19. Apparatus according to claim 17, wherein said controller alters the probability values indicating new connection allowance probability in response to algorithm constants and actual current connection number data for each of said pipes relative to guaranteed data connection values for those pipes.
20. Apparatus according to one of claims 18 and 19, further comprising a management component which initializes the algorithm constants and guaranteed data connection values for pipes.
21. Apparatus according to claim 19, wherein said controller responds to a signal from a packet forwarding device communicating with said apparatus indicating the existence of excess connection capacity within that forwarding device that affects a pipe flowing through said apparatus by altering the table of values stored in said memory.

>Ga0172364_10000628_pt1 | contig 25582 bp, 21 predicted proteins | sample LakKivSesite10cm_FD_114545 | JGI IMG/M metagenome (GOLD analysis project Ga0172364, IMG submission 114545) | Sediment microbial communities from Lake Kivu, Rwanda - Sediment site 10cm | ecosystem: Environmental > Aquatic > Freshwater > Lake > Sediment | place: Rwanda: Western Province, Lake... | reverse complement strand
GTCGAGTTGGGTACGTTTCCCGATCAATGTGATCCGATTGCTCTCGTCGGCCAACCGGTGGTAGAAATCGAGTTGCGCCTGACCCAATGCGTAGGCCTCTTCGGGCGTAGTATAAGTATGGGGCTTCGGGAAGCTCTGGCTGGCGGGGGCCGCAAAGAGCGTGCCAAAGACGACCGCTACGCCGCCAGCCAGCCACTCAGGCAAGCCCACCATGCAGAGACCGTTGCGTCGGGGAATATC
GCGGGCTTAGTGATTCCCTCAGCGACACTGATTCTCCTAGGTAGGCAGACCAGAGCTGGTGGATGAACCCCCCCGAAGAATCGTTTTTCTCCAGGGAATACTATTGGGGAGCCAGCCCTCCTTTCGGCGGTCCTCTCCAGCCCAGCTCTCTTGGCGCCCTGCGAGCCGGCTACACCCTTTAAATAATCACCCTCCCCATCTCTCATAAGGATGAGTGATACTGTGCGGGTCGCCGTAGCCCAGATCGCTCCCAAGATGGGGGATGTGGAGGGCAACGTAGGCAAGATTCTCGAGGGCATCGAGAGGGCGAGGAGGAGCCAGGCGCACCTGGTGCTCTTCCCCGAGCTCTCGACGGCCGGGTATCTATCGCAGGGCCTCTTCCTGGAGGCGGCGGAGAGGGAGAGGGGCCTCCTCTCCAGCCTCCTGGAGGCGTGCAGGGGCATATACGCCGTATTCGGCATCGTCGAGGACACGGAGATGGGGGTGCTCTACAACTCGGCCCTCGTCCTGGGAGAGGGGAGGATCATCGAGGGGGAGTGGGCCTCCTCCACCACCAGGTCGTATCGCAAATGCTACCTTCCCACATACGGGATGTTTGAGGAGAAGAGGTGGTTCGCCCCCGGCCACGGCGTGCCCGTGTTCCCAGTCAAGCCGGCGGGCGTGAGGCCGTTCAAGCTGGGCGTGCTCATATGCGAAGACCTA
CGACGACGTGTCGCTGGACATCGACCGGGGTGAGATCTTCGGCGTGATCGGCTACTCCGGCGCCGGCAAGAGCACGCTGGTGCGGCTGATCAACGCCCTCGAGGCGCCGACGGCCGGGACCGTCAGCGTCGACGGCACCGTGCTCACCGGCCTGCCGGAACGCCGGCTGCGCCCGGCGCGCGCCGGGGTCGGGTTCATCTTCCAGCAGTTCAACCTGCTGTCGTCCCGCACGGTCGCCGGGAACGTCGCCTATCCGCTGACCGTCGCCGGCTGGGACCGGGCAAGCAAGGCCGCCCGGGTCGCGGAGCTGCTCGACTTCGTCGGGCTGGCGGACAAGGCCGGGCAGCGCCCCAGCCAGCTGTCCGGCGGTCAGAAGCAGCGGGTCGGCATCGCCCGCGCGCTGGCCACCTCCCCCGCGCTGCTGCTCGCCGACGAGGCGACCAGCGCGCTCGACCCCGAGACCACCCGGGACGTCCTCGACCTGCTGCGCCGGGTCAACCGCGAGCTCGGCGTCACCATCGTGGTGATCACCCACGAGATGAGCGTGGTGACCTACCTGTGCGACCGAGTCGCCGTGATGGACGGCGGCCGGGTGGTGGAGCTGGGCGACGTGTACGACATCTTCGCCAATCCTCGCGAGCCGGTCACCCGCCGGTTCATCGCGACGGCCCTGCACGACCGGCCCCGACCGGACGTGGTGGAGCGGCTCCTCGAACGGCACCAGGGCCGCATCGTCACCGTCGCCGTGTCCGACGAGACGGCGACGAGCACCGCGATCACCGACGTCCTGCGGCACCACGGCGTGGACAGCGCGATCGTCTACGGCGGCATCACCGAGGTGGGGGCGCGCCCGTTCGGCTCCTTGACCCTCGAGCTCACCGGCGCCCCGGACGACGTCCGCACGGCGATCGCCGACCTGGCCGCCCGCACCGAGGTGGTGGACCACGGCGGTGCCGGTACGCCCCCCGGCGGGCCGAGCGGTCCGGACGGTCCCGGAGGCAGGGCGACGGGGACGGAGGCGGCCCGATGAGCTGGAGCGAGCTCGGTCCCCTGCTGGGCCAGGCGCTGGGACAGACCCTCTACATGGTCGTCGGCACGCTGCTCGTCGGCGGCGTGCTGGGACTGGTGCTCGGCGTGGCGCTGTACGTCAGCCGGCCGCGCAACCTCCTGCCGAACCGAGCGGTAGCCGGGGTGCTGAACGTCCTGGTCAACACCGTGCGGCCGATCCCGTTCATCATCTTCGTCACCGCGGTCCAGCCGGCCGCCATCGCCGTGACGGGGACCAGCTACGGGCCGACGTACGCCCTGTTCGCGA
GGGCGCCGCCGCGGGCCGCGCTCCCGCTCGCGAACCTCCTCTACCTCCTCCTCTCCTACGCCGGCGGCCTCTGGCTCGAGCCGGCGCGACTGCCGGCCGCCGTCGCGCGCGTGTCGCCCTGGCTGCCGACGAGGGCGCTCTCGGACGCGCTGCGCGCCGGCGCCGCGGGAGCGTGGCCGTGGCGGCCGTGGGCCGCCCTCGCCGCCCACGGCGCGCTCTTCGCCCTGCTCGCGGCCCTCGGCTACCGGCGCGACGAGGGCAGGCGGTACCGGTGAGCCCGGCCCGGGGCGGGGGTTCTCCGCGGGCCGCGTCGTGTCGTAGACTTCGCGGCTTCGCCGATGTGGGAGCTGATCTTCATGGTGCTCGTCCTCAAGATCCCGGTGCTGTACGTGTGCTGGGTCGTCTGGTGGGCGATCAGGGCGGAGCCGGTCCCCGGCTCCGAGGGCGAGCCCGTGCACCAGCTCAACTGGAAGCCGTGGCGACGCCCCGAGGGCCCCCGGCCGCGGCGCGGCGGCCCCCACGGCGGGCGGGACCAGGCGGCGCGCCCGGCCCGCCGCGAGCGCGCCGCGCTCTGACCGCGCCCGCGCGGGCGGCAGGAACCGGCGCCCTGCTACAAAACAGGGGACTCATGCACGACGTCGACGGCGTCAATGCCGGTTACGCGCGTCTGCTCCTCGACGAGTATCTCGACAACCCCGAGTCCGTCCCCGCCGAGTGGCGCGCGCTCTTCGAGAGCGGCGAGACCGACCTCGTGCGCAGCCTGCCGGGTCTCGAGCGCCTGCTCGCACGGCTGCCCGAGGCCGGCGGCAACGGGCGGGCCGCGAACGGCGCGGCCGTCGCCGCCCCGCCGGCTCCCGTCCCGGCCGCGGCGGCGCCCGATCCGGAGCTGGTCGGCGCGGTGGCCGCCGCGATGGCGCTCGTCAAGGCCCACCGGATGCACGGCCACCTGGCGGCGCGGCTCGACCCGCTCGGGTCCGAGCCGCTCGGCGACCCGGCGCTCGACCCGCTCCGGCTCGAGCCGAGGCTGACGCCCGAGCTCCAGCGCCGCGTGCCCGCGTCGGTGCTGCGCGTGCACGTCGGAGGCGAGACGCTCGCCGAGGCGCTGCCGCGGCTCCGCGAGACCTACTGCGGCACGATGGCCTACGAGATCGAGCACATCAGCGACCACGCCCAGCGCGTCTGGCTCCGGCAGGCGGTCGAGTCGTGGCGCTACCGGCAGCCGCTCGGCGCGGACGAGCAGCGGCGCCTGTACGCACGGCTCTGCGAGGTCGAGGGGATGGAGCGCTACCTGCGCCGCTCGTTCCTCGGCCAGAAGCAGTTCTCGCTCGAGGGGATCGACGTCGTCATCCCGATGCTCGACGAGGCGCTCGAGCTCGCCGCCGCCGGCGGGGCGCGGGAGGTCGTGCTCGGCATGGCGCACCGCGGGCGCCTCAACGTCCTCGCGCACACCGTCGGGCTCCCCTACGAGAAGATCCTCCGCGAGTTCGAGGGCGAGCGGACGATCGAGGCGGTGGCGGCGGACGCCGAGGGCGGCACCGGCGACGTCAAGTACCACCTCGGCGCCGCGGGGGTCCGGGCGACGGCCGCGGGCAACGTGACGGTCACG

22. Apparatus according to claim 18, wherein said interface passes to the external controller a signal from said apparatus indicating excess connection capacity within said apparatus that affects a pipe flowing through said apparatus.
23. Apparatus according to one of claims 21 or 22, wherein said signal includes multiple components each of which corresponds to the existence of excess connection capacity within a different set of processing resources, said pipes flowing through said apparatus being grouped according to which shared resources they direct data to, and wherein the assignment of said values is performed separately for each group of pipes.
24. Apparatus comprising:
an interface between a network such as the Internet and an edge resource such as a server; and